Fairy tales tend to have this play, where you’ve got the love story, but you also have this darkness. And women seem to like that. It’s a fantasy space, right? I think some people sometimes don’t understand that, and they think that a fantasy space is the same as a real space, but it’s not. It’s also an erotic space, and certainly Angela Carter, in her fairy tales, brings out the erotic elements in all of them. Her version of “Bluebeard” is very erotic, and her version of “Little Red Riding Hood” also. She pulls at these threads that fairy tales have, these elements that they have that we don’t think about much.

Fairy tales definitely have that light/dark erotic tingle to them, and Byronic heroes go back to that. You know, like, he’s bad for you, but you kind of like that.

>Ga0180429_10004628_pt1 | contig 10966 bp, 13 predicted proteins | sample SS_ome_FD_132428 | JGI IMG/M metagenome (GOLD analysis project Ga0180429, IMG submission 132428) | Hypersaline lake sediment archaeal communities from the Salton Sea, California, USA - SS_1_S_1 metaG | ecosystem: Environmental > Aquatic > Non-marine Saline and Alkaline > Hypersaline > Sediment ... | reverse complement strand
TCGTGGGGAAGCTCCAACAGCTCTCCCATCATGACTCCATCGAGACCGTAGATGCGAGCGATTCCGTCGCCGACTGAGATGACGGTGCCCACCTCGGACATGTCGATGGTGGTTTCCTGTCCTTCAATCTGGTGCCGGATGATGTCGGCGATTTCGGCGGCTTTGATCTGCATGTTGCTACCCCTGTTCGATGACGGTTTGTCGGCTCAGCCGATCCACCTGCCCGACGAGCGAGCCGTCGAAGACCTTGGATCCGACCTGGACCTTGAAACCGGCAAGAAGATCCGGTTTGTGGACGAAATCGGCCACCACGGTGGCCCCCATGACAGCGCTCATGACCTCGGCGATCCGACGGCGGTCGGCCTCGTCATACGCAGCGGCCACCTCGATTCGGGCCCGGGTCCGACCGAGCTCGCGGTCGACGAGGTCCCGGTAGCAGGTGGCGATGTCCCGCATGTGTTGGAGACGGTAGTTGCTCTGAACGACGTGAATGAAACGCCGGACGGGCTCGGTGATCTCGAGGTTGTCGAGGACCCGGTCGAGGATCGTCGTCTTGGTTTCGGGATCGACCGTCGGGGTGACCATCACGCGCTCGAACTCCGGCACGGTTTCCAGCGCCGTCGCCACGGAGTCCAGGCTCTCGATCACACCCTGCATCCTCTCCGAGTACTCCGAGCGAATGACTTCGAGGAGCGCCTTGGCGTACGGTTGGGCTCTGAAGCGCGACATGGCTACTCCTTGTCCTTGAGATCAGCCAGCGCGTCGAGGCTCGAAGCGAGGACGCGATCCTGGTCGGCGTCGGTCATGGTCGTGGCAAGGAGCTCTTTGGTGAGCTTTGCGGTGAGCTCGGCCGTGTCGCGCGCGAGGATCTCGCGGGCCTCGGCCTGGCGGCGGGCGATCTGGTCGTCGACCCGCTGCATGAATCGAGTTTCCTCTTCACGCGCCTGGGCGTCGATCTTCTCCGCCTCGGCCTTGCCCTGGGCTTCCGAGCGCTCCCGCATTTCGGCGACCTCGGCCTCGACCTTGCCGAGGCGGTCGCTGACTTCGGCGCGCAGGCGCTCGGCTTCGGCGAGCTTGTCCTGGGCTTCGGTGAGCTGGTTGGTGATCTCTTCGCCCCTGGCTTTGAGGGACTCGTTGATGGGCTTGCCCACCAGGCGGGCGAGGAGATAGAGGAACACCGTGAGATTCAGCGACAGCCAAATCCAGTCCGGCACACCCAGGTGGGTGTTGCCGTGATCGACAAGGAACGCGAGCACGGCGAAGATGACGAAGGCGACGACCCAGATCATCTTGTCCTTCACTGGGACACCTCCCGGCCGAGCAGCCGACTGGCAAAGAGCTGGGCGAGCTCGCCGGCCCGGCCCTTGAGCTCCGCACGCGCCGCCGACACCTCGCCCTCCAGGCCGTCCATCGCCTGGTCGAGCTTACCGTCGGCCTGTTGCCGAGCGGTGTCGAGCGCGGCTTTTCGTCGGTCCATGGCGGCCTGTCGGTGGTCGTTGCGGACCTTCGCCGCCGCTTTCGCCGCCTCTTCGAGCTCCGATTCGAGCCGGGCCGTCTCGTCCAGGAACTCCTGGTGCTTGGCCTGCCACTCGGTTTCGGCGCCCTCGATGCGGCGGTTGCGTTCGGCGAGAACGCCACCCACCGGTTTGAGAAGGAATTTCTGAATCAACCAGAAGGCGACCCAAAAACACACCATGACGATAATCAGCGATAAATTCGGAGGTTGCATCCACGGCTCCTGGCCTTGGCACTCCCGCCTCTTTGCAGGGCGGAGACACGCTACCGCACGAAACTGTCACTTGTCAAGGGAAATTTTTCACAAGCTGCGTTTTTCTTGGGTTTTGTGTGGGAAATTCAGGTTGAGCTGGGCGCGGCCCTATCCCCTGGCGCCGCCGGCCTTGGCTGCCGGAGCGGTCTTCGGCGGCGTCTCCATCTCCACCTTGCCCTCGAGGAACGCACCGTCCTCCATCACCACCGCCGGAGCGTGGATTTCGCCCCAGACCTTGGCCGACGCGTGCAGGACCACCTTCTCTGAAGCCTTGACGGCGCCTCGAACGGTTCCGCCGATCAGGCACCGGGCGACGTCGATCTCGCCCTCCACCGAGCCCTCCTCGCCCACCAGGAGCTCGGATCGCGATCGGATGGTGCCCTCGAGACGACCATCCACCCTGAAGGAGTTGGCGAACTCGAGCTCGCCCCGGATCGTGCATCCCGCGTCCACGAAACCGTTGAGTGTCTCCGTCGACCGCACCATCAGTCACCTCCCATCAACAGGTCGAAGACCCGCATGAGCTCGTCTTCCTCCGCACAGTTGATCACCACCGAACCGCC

So that’s the appeal of the Byronic hero, among other things, because Byronic heroes tend to also be very wealthy and very powerful. Things that we appreciate in society normally.

Especially in men.

They wield power, they are the lord of the manor. Often they’re physically imposing and very physically attractive, too.

So there’s something about that, right? That nexus of power, that nexus of sex, that nexus of the fairy tale, that people really kind of like, and women especially seem to really enjoy.

I wanted to toy around with it and poke at it. If we really had Heathcliff or Mr. Rochester nowadays hanging around with us, he would probably be fairly disgusting, and we would probably feel fairly threatened. So Virgil is the horrific explosion of all these gothic romantic elements taken to the dark side.

And then, in contrast to Virgil, you get that really compelling comparison with Francis, who is well-meaning but trapped within the legacy of his family’s monstrousness. At the end, there’s a little possibility of hope for Francis and Noemí finding some sort of happiness together. Do you think they will? Or do you want to leave that in ambiguity forever?